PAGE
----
Use of healthcare resources in the last six months of lifeBMJ 2004; 328 doi: https://doi.org/10.1136/bmj.328.7449.1201-b (Published 13 May 2004) Cite this as: BMJ 2004;328:1201
Findings should be approached with caution outside United States
- Tom Love, research fellow,
- Tom Fahey, professor ()
EDITOR—The article by Wennberg et al on variation in the use of healthcare resources at the end of life raises several questions.1
It implies that the frequency of use of services is associated with workforce supply, but other studies contradict this. Supplier induced demand does not explain doctor variability in Norway,2 and economists have noted the methodological difficulty of making interpretations about supplier induced demand.3 Variability is still a major phenomenon in countries with centrally planned health systems which have less scope for inducement, such as the NHS in the United Kingdom. There is a fine interpretative line between healthcare activity that is induced by supply and healthcare activity that varies because some patients face inequitable barriers to access. Even if inducement is an issue in the United States, this interpretation may not be generalisable to other countries, given the market orientation of aspects of healthcare there.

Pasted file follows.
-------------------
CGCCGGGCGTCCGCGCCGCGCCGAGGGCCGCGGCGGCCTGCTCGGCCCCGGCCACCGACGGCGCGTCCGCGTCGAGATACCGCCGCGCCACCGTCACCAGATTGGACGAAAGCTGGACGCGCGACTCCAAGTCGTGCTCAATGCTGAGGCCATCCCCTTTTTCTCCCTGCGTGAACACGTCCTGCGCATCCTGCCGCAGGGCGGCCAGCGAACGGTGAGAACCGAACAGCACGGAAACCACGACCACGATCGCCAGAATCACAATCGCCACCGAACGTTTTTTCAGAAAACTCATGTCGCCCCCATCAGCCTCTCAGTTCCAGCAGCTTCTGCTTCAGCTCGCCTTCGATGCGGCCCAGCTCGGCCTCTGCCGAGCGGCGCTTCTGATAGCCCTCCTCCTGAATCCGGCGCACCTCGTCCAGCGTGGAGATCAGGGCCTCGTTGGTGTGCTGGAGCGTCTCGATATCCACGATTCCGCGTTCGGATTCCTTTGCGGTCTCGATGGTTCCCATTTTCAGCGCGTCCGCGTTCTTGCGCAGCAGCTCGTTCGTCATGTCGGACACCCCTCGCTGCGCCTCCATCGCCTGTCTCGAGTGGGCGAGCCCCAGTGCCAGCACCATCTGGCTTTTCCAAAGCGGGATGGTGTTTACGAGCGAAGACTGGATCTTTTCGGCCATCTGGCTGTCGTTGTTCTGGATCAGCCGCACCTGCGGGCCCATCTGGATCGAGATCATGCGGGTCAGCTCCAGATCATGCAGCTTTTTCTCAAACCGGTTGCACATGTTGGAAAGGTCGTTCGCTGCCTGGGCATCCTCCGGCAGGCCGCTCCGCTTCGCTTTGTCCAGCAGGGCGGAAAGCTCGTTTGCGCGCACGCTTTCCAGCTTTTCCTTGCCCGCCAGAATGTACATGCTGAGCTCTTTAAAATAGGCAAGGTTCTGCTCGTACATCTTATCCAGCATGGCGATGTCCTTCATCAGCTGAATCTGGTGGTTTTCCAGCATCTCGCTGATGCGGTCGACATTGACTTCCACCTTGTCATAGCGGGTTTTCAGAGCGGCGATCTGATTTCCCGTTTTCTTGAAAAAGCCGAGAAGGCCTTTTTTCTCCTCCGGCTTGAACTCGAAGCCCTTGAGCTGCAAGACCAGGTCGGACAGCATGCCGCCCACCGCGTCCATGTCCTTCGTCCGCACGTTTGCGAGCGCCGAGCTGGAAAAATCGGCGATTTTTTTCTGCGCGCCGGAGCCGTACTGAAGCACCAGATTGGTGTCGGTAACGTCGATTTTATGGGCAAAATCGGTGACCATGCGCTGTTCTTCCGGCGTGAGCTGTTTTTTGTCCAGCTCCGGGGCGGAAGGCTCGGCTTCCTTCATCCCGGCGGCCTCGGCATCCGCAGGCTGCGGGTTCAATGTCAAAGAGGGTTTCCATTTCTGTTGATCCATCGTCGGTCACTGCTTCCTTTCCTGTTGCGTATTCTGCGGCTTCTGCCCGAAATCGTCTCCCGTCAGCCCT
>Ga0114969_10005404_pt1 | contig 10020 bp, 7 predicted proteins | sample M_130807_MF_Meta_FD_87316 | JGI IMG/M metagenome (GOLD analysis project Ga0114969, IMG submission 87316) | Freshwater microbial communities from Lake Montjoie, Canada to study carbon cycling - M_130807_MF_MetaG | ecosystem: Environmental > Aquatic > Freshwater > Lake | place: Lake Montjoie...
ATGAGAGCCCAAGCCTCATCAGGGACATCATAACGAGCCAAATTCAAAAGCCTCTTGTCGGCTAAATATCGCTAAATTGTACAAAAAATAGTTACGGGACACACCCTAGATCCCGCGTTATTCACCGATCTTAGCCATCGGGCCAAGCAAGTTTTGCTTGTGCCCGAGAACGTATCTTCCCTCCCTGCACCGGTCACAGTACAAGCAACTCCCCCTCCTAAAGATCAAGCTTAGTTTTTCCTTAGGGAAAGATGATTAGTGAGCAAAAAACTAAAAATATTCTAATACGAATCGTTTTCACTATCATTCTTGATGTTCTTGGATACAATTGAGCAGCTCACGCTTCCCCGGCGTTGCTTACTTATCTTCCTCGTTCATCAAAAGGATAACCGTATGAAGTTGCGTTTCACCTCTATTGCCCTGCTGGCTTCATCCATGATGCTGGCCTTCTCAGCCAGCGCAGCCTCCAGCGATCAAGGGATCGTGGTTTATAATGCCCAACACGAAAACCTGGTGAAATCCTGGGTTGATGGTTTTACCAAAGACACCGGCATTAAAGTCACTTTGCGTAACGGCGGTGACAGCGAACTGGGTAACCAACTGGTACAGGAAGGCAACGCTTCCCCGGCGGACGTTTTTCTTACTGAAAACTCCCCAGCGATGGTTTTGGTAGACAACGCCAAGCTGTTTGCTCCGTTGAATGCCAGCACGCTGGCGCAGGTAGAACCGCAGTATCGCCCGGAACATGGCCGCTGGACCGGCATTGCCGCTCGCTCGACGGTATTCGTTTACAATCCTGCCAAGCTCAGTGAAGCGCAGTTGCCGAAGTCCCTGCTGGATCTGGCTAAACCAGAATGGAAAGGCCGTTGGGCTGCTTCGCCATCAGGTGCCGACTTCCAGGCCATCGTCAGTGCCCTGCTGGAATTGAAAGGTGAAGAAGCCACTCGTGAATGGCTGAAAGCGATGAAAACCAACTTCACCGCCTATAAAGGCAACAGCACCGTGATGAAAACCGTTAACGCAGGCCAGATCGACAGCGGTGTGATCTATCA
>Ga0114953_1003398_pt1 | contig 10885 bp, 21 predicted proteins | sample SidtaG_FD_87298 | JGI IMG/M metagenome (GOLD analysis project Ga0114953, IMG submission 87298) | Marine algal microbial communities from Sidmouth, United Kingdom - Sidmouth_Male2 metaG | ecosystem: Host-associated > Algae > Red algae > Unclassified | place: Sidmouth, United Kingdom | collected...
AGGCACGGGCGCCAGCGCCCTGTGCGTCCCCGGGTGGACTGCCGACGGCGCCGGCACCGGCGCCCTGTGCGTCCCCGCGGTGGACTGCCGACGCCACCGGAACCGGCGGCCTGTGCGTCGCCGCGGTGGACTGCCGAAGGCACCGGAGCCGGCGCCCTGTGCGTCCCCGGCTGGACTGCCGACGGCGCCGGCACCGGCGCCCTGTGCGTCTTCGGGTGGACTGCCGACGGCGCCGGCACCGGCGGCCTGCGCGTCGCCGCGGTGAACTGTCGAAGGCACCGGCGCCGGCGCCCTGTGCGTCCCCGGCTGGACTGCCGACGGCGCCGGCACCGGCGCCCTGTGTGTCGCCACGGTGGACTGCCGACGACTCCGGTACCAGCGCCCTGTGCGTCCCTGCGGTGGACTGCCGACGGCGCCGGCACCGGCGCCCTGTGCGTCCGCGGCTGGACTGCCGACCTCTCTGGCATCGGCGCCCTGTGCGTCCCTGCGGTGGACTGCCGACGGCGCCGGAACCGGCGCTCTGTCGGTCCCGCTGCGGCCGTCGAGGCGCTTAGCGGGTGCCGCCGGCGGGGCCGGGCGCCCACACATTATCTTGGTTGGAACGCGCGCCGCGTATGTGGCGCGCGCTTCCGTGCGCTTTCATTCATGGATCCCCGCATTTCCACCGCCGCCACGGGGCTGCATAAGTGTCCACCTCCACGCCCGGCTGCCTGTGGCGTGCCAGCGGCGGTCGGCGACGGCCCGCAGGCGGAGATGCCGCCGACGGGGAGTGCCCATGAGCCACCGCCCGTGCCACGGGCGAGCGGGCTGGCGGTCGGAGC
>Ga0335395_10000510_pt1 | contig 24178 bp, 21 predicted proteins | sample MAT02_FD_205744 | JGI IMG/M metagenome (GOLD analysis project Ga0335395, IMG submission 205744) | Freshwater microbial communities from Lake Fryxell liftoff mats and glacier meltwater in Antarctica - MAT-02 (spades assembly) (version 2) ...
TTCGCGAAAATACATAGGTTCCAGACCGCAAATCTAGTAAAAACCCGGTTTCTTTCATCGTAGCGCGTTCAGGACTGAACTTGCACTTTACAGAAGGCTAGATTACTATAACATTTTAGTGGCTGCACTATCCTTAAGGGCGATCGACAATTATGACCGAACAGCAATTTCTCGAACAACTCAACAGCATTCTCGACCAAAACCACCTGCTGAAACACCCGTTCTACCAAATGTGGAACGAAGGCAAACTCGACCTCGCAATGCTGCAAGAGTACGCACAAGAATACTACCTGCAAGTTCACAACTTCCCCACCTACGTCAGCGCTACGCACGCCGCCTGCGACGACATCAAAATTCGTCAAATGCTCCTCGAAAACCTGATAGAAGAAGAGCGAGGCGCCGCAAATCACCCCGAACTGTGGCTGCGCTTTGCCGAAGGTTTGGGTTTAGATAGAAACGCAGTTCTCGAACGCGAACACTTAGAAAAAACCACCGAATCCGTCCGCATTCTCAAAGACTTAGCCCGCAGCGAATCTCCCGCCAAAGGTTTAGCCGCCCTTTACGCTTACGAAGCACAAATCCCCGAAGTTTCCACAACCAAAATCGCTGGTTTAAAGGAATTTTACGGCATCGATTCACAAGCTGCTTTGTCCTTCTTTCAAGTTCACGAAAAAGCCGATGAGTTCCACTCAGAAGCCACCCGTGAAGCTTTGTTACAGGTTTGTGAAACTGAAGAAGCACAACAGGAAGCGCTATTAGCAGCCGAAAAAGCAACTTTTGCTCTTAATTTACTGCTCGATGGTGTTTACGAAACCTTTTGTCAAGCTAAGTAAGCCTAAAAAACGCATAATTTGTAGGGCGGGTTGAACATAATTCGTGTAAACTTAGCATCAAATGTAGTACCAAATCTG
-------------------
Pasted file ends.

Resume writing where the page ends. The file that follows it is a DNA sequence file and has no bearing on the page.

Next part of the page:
The claim that greater use is associated with worse outcomes, making variability a direct risk to patient, requires caution. Given the difficulty, and perhaps even the theoretical impossibility,4 of establishing a single “correct” population rate of use for a healthcare intervention, it is difficult to interpret doctor variation as inherently bad. If it is not possible to say what the single, best, population rate of treatment should be, why should we expect clinicians not to vary in their practice when observed across populations?
The results presented in this paper are interesting, but their interpretation is very complex and should be treated with caution,5 especially when trying to generalise to settings outside the United States.
Competing interests None declared.
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